In this section the concept and the description language of the KMDL® will be explained. The concept of KMDL® is based on the modeling of knowledge intensive business processes and knowledge intensive parts of business processes respectively. Knowledge intensive business processes are characterised through a high degree of complexity, weak process structuring, communication oriented tasks, high autonomy of employees. KDML® enables the description of knowledge conversions in knowledge intensive business processes. The knowledge flow is represented through conversions. There are two different kinds of knowledge – tacit and explicit. Both kinds of knowledge are not analysed separately because only through their interaction tacit and explicit knowledge are created and extended. This interdependency is called knowledge conversion.
The description of knowledge intensive business processes and information and knowledge objects in KMDL® is extended by knowledge flows and conversions. For every kind of knowledge conversion methods of conversions are defined. Knowledge conversions are realized between information and knowledge objects. The form of conversions is determined by the input and output objects. In KMDL® v2.2 there are four types of conversions. Atomic conversions describe the smallest possible conversion and possess exactly one starting and arrival object. Complex conversions consist of various atomic conversions and possess several starting and one arrival object or one starting and several arrival objects. Abstract conversions possess several starting and arrival objects. Complex conversions can be understood as various conversions, where the amount of starting and arrival objects does not matter. Indeterminate conversions can be atomic, complex or abstract conversions and are used as a placeholder for a conversion. Four types of basic knowledge transformations can be found:
From tacit to tacit knowledge: Socialisation
From tacit to explicit knowledge: Externalisation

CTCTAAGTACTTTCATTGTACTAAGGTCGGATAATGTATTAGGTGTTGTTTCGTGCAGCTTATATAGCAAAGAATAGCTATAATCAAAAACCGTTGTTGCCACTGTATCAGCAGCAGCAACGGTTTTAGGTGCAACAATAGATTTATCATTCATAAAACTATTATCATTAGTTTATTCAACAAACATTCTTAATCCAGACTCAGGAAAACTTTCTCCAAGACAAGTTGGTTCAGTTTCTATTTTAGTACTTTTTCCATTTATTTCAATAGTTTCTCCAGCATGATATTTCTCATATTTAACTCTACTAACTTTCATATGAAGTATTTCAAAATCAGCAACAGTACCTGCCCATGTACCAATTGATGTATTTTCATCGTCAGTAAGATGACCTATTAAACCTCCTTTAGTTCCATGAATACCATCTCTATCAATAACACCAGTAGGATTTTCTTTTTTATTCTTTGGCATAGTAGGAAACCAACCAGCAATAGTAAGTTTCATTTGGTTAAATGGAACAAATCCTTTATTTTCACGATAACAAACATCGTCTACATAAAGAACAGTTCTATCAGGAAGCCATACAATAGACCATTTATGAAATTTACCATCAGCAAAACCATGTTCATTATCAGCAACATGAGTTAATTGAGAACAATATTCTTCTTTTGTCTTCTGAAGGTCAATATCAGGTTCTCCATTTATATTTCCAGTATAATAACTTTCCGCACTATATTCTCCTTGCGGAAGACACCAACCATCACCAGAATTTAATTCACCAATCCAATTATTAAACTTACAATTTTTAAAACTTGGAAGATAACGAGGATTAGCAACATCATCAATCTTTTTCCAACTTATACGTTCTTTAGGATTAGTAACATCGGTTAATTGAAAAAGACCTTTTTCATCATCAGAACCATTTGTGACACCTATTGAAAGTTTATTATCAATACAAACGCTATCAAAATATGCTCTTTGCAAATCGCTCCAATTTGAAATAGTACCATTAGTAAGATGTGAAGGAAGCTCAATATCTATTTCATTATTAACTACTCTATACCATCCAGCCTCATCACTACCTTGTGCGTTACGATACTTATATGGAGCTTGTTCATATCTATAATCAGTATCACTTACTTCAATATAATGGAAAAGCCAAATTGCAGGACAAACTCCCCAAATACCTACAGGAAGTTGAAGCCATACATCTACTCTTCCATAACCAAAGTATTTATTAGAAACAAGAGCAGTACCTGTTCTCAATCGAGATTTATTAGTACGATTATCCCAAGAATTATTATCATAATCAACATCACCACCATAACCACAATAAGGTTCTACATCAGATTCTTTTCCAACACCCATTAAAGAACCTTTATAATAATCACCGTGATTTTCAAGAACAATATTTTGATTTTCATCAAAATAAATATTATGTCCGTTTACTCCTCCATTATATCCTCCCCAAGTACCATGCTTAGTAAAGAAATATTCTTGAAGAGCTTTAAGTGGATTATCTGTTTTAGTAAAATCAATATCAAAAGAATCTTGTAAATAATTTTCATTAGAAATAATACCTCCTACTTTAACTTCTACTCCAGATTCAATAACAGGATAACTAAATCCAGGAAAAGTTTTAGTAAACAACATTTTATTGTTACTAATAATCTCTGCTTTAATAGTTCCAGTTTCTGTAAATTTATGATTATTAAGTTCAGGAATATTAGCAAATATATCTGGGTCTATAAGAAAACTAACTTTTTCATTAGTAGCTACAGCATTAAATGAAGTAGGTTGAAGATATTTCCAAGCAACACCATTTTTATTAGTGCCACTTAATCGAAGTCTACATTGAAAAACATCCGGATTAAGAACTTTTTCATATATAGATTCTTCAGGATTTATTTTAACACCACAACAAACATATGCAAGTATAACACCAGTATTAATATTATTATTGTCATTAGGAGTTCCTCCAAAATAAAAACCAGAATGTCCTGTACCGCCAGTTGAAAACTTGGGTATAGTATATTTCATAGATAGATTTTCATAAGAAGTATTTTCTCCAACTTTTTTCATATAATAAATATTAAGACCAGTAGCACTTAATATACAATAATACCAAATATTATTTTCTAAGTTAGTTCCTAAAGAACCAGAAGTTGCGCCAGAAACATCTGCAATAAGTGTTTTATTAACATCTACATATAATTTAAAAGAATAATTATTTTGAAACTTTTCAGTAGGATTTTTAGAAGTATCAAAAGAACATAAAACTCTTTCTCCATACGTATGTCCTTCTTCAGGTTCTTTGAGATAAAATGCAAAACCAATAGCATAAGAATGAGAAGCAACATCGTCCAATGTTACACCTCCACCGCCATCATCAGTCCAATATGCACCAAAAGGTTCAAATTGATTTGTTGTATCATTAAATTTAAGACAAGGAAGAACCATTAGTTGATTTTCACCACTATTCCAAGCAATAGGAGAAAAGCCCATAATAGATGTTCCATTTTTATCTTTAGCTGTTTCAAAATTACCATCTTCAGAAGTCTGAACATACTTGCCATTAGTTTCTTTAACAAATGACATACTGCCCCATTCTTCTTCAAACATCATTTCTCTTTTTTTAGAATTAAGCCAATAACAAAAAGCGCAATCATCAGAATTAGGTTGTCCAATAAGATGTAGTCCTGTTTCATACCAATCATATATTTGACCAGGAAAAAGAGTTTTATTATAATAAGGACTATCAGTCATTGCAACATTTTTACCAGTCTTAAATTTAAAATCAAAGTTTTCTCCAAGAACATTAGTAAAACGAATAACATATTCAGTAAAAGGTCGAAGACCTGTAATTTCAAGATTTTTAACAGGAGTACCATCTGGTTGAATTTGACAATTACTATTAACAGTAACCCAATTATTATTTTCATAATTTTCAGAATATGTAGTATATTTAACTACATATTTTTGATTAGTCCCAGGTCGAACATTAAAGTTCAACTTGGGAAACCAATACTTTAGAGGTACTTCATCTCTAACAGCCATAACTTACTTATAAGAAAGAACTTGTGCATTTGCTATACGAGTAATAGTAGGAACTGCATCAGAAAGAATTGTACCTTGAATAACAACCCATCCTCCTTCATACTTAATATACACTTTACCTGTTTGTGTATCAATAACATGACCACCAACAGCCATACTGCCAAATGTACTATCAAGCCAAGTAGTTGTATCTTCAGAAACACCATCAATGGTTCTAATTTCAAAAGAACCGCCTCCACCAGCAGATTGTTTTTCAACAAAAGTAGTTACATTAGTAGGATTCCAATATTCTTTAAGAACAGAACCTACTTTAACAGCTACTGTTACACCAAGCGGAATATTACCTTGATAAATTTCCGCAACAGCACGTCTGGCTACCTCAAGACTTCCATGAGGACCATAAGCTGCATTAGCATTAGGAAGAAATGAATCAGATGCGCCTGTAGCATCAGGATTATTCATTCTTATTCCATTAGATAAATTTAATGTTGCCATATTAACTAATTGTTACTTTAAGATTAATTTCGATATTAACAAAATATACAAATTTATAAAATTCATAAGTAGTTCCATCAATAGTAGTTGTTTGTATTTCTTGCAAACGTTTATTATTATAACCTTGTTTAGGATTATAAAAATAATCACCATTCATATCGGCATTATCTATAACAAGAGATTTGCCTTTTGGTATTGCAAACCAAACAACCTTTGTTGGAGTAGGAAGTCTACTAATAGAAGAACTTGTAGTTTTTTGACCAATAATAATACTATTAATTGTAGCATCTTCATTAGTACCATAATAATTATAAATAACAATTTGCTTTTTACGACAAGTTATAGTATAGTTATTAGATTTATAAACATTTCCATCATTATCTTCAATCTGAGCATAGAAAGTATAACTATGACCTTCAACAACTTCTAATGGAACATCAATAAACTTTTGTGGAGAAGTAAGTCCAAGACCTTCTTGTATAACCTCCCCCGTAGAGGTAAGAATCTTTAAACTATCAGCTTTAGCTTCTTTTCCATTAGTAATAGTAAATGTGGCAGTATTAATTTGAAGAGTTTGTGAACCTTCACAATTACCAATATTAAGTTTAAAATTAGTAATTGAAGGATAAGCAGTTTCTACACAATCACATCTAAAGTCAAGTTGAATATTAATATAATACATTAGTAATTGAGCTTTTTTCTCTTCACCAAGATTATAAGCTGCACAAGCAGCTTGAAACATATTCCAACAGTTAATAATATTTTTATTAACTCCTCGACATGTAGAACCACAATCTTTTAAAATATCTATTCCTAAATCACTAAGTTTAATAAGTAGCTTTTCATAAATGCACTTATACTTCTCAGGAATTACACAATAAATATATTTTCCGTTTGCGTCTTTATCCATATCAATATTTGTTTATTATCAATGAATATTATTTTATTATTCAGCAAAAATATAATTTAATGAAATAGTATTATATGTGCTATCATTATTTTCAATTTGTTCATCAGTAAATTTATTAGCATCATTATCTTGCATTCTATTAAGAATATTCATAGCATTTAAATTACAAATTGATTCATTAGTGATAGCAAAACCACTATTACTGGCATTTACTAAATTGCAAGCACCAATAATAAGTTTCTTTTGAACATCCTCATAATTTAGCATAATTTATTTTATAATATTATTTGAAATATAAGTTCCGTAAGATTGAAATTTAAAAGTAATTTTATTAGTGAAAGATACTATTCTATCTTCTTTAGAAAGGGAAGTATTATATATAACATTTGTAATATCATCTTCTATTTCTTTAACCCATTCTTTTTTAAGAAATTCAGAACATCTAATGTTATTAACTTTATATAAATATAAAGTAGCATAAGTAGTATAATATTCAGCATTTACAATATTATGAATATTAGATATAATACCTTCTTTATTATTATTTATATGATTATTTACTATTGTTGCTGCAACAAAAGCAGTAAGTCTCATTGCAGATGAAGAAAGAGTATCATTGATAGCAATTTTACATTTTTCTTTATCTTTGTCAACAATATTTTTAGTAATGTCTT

From explicit to explicit knowledge: Combination
From explicit to tacit knowledge: Internalisation
The current version of KMDL® is 2.2. The basis of KMDL® v2.2 are knowledge conversions which occur during and in between business processes. According to NONAKA and TAKEUCHI the interaction of explicit and tacit knowledge is the main driver in knowledge creation. Knowledge transfer results from the interaction of implicit and explicit knowledge. Knowledge transfer means the interaction of implicit and explicit knowledge and can be shown through the conversions between those kinds of knowledge. There are four types of knowledge conversions:
Socialisation: Socialisation means the exchange of experiences, where shared mental models and technical skills can be created. This can happen for example during a personal dialogue or through imitation. Tacit knowledge is gained through experiences.
Externalisation: Externalisation means the articulation of tacit knowledge into explicit concepts. Tacit knowledge can be expressed in a way that it will be understood by third parties using for example metaphors, analogies or models.
Combination: Existing explicit knowledge is put together by combination, resulting in new explicit knowledge. Different forms of explicit knowledge can be added to the existing knowledge through the use of media like for example telephone calls, e-mails or reconfiguration and categorising.
Internalisation: Internalisation means the conversion of explicit to tacit knowledge. It is very closely related to learning-by-doing. Experiences gained through socialisation, externalisation or combination can be integrated into the existing individual knowledge basis. This way, it becomes part of the individual know-how or a mental model.
In KMDL v2.2, there is a basic distinction between the process-based-view, the activity-based-view and the communication-based-view. On the process-layer, tasks can be brought in a sequence of actions. For every task, roles and the used information systems can be specified. The representation of the knowledge-conversions is made on the activity-layer. It is possible to define requirements for every conversion. A differentiation between funcional, methodical, social and technical requirements is made. The technical requirements can be covered by functions of information systems. The coverage of the remaining requirements is ensured by - also differentiated - knowledge objects of persons / teams. Beside the types of requirements, it is possible to differentiate between obligatory and facultative requirements. Start- and end-objects of conversions can be both information objects and knowledge objects. Knowledge objects can be related to persons, teams or undefined persons. A task at the process-based-view can consist of multiple conversions and means an abstraction of the application area. Listener objects monitor conversions and can come with constraints and conditions attached to start- and end objects. The communication-based-view provides the basis to model the communication within an organisation.